U.S. rating faces 2013 cut if no credible plan: Fitch

Thu Jun 7, 2012 12:22pm EDT
 
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By Jed Horowitz

NEW YORK (Reuters) - Fitch Ratings reiterated on Thursday it would cut its sovereign credit rating for the United States next year if Washington cannot come to grips with its deficits and create a "credible" fiscal consolidation plan.

It also said it would immediately cut the credit ratings on Cyprus, Ireland, Italy, Spain and Portugal if Greece were to exit the euro zone. Additionally, all euro zone nations would have their ratings put on its negative ratings watch list, setting a six-month time frame for a potential downgrade.

Europe's ongoing sovereign credit crisis undermines already below-trend growth seen in the United States, the world's biggest economy.

"The United States is the only country (of four major AAA-rated countries) which does not have a credible fiscal consolidation plan," and its debt-to-GDP ratio, or how much debt it has relative to the size of the economy, is expected to increase over the medium term, Ed Parker, sovereign ratings analyst, told a Fitch conference in New York.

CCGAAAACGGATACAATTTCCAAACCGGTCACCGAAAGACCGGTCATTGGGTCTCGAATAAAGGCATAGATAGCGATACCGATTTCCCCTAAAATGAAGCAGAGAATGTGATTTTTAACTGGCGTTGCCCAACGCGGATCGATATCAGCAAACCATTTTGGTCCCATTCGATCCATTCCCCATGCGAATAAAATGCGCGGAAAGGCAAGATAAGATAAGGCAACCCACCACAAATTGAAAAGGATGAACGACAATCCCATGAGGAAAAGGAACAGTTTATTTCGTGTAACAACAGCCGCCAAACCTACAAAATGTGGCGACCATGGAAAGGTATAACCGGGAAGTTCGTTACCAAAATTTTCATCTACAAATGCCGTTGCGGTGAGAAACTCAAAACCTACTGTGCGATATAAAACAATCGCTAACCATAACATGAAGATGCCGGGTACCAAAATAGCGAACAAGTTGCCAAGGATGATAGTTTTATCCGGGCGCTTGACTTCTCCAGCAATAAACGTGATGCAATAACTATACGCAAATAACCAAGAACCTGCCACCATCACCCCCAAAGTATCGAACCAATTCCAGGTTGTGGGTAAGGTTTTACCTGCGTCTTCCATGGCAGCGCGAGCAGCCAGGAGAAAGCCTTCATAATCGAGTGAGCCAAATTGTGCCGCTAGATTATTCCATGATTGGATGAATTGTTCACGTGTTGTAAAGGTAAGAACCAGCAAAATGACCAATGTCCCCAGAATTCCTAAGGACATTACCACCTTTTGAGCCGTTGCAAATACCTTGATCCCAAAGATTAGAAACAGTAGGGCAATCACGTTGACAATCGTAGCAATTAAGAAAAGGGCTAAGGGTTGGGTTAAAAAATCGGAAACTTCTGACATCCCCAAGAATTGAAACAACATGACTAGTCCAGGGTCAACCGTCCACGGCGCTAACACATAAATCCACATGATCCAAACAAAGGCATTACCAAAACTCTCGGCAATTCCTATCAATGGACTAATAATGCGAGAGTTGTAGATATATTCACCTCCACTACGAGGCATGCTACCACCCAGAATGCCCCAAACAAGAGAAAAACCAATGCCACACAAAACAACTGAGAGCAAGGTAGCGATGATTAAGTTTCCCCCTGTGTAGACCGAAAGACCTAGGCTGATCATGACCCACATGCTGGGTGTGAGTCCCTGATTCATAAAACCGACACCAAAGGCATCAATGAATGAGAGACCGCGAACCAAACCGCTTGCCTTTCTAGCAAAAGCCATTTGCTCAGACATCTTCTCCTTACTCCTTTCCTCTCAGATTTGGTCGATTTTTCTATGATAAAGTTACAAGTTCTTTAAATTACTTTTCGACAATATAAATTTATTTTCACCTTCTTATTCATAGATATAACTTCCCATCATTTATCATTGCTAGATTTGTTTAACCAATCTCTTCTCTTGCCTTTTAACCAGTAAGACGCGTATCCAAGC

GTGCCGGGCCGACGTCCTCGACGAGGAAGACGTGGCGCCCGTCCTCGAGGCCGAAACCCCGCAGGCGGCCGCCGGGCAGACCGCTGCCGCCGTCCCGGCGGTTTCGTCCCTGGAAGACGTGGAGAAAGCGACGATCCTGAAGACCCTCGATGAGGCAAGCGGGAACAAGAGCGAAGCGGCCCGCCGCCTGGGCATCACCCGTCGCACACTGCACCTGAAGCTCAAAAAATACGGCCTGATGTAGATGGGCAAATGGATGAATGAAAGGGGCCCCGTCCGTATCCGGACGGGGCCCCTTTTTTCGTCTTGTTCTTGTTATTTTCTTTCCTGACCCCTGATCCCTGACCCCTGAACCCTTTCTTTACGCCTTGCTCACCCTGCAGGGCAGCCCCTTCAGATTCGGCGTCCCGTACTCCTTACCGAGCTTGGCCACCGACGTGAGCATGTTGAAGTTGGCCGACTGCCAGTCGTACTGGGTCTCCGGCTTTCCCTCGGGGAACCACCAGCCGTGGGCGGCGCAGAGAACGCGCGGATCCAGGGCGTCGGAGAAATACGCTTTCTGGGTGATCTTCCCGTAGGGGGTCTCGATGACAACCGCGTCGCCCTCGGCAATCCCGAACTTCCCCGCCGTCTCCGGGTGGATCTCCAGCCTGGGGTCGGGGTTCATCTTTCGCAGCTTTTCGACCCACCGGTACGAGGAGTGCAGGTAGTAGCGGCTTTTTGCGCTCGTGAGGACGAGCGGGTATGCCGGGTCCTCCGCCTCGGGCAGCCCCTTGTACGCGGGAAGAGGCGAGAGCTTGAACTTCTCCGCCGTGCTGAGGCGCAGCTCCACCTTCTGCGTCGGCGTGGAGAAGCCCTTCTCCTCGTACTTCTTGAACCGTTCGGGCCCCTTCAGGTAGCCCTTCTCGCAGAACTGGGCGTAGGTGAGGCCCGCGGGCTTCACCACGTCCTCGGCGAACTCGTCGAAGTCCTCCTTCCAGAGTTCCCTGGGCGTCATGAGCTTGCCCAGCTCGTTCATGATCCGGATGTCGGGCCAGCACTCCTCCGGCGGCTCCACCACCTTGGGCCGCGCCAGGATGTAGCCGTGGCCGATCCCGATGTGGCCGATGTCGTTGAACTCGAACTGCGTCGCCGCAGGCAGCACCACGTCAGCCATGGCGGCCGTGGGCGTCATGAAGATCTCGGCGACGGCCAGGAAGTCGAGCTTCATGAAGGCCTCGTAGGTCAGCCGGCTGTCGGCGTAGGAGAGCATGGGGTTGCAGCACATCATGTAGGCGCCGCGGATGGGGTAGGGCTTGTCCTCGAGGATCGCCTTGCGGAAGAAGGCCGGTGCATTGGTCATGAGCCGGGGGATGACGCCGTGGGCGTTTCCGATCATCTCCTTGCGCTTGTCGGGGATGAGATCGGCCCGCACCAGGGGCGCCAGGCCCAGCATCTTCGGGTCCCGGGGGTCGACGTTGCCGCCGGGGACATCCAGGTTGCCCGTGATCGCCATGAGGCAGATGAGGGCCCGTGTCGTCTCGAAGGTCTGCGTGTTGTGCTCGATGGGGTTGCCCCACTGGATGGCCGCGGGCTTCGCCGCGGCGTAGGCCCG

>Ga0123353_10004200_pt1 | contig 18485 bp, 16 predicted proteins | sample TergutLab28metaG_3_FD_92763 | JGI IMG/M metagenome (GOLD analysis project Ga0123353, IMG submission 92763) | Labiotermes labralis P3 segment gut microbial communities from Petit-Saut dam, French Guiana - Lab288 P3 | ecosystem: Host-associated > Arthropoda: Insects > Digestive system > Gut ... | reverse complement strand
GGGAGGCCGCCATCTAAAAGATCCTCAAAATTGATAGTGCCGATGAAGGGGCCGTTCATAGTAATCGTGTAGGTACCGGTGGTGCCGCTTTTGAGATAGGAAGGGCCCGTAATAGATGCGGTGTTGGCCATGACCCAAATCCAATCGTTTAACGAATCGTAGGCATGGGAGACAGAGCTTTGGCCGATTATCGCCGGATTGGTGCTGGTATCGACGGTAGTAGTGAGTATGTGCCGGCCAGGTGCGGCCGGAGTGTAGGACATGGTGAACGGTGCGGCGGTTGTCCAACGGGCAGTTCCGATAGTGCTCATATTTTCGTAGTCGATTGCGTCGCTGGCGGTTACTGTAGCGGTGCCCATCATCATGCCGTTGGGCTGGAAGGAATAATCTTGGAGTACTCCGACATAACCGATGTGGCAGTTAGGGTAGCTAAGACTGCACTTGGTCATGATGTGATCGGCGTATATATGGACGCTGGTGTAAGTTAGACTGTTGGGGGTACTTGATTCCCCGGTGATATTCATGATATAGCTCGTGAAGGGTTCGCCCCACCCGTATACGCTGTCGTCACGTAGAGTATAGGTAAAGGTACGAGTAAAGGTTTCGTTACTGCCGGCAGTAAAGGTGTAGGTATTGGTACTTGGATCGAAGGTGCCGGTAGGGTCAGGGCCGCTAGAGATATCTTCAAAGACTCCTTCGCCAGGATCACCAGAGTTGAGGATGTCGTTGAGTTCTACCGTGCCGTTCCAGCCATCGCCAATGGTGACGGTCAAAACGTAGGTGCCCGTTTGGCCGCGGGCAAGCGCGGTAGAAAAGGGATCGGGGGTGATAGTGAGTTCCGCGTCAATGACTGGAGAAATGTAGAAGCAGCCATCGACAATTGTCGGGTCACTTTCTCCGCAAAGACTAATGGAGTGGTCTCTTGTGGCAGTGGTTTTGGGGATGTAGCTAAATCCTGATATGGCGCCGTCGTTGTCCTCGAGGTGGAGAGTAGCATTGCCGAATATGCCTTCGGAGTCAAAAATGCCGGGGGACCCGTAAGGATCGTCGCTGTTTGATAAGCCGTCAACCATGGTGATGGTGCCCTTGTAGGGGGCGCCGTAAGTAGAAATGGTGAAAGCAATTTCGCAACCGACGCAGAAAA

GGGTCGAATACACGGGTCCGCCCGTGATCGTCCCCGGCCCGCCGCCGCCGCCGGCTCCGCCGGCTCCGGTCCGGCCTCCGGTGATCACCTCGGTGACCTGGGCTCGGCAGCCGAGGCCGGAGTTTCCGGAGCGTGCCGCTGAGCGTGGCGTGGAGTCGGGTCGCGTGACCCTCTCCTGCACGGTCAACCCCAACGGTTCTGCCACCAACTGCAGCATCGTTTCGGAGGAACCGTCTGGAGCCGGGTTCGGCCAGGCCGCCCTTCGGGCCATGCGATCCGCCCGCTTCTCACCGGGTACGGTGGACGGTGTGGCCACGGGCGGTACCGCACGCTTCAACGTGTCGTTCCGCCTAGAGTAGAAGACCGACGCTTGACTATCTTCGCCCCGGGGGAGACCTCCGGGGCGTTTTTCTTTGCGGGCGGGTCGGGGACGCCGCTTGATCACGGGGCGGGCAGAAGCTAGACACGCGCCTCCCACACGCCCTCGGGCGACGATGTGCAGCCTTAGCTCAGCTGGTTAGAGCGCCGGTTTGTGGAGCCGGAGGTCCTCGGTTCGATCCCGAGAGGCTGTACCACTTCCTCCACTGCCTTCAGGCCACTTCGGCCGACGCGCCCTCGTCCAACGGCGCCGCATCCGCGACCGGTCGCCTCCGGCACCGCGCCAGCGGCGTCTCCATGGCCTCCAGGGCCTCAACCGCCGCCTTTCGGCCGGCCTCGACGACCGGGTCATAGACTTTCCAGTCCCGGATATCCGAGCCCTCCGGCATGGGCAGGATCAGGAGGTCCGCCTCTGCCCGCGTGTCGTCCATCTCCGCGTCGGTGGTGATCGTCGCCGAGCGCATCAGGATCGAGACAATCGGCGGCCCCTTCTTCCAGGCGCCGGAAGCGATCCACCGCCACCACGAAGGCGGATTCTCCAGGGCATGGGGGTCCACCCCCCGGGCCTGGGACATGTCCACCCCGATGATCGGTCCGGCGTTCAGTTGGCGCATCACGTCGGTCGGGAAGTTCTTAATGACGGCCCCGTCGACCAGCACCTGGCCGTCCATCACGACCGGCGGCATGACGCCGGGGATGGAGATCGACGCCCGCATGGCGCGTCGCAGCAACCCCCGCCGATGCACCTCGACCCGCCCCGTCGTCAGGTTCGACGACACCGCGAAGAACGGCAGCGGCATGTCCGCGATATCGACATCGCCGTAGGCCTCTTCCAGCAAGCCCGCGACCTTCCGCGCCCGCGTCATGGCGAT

Lower credit ratings typically lead to higher borrowing costs, putting more strain on government balance sheets already straining to cut spending without sending their economies into a tailspin.

Only in the last week have European leaders broached the prospect of closer economic and political ties to overcome the crisis which has forced severe austerity budgets on Europe's citizens. German and European Union officials are looking into ways to rescue Spain's debt-stricken banks even though Madrid has not called for aid and resisted international supervision.

A voter backlash returned a socialist government in France and boosted the chances for the same in Greece which could put its 130-billion-euro international bailout plan in jeopardy.

Fitch revised down its credit outlook for the United States to negative in November from stable after a special congressional committee failed to agree on at least $1.2 trillion in deficit-reduction measures.   Continued...